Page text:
The rusty patched bumble bee has black hair on its head, legs and undersides. The hair on the top of its body is yellow, apart from a section of black at the rear of the abdomen, and a dark patch between the wings. (You can find out what an ‘abdomen’ is in the diagram below.)
Rusty patched bumble bee workers have a patch of rusty-colored hair on the middle of their abdomen. This is what gives the species its name.
Queens don’t have the rusty patch.
Insect Body Parts
An insect’s body is divided into three main parts: the head, the thorax (to which the wings and legs are attached), and the abdomen (the large part at the rear of an insect).
Rusty Patched Bumble Bee Range (Where Do They Live?)
The rusty patched bumble bee used to be found throughout much of northeastern USA. Its range covered 28 states, stretching from Georgia to Maine and west to the edges of North and South Dakota.
The species was also commonly found in southern parts of Quebec and Ontario in Canada.
Since 2000, the rusty patched bumble bee has only been sighted in 13 states in the USA and in Ontario, Canada (although the once-common species hasn’t been seen at all in Ontario since 2009).
The states in which the species has been observed since 2000 are: Illinois, Indiana, Iowa, Maine, Maryland, Massachusetts, Minnesota, North Carolina, Ohio, Pennsylvania, Tennessee, Virginia and Wisconsin.
The IUCN has calculated the following figures:
- The rusty patched bumble bee is now found in only 54.68% of its former range.
- The rusty patched bumble bee population has declined by 69.36% over the last 10 years.
(See the IUCN report for more information.)
Rusty Patched Bumble Bee Habitat
The rusty patched bumble bee is found in grasslands, prairies and marshes, and will also forage (find food) in sand dunes, farmland, marshes and wooded areas. Today it is also seen in parks and gardens. The species is often found near or within woodlands.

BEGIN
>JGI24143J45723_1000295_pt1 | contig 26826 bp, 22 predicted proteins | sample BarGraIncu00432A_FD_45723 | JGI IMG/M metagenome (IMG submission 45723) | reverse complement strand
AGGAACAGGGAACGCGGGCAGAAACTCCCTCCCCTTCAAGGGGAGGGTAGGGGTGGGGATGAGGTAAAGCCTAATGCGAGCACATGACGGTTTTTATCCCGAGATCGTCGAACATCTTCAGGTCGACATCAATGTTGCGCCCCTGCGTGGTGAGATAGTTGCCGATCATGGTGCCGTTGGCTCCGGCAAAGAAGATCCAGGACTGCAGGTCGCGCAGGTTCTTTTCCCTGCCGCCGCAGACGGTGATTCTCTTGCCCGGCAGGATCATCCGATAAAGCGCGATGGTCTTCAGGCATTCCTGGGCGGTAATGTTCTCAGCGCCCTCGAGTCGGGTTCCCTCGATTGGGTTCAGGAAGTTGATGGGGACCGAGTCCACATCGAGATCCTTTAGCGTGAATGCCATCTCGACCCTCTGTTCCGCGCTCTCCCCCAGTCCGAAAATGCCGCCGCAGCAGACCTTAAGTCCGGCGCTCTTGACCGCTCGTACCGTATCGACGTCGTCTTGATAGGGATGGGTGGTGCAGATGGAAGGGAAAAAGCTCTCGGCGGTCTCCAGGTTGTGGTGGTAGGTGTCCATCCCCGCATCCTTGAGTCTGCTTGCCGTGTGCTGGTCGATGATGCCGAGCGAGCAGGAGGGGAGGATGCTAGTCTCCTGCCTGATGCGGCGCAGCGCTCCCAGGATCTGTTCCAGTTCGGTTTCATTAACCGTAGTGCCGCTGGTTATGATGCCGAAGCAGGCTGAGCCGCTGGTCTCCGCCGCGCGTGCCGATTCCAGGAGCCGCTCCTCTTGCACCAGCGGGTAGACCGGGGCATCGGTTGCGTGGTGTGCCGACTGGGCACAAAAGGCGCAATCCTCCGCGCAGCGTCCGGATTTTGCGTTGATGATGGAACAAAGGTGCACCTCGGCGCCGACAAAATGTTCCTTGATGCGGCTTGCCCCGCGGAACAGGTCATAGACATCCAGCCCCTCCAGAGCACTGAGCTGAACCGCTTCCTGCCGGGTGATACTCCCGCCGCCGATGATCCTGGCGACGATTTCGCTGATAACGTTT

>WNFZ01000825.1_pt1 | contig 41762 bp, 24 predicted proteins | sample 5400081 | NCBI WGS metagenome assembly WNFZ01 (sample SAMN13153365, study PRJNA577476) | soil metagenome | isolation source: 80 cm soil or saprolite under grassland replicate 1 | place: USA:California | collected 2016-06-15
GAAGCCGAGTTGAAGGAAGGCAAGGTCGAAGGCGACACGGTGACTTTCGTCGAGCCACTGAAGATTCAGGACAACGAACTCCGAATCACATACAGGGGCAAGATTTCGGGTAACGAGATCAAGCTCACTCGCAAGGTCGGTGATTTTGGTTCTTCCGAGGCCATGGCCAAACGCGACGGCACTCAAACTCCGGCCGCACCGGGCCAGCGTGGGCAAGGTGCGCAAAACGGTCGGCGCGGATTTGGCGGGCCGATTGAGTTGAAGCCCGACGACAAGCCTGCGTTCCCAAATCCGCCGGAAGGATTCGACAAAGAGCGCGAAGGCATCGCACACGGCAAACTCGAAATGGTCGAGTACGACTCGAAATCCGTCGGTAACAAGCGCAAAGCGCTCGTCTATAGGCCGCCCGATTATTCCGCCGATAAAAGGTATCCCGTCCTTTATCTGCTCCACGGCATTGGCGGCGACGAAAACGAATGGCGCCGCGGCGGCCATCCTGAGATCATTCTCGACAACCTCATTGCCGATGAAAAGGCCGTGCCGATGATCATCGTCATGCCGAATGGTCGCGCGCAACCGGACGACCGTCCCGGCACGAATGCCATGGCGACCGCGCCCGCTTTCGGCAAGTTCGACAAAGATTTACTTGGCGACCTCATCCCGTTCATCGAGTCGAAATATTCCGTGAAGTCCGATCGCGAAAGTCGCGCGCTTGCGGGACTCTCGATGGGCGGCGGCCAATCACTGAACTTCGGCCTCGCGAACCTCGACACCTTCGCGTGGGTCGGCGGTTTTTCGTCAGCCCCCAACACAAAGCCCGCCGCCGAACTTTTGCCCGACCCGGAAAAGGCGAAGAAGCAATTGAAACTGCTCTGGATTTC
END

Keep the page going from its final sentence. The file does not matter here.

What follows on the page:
The rusty patched bumble bee is able to withstand colder temperatures than other bumble bees. It is found at elevations ranging from sea level to 1,600 m.
The rusty patched bumble bee requires different habitats for foraging, nesting and overwintering, making it vulnerable if the right balance of habitats becomes unavailable.
Rusty Patched Bumblebee Foraging Habitat
The rusty patched bumble bee needs a source of blooming flowers located close to the nest. Flowers need to be present for the duration of the colony’s life, which is longer than that of many other bumblebee species.
Studies have shown that the amount of pollen available to a bumble bee colony is proportional to the number of queens it will produce. Colonies with an inadequate supply of pollen will be unable to produce as many queens.
As we’ll see when we look at the bee’s life cycle, if a colony produces fewer queens, then there is less chance of new colonies being established.
Rusty Patched Bumblebee Nesting Colony Habitat
The rusty patched bumble bee builds underground nests in wetlands, fields and grasslands. It often uses disused rodent burrows. A typical nest will be around 16-18 in. (40–46 cm) below the surface, and made of soft soil.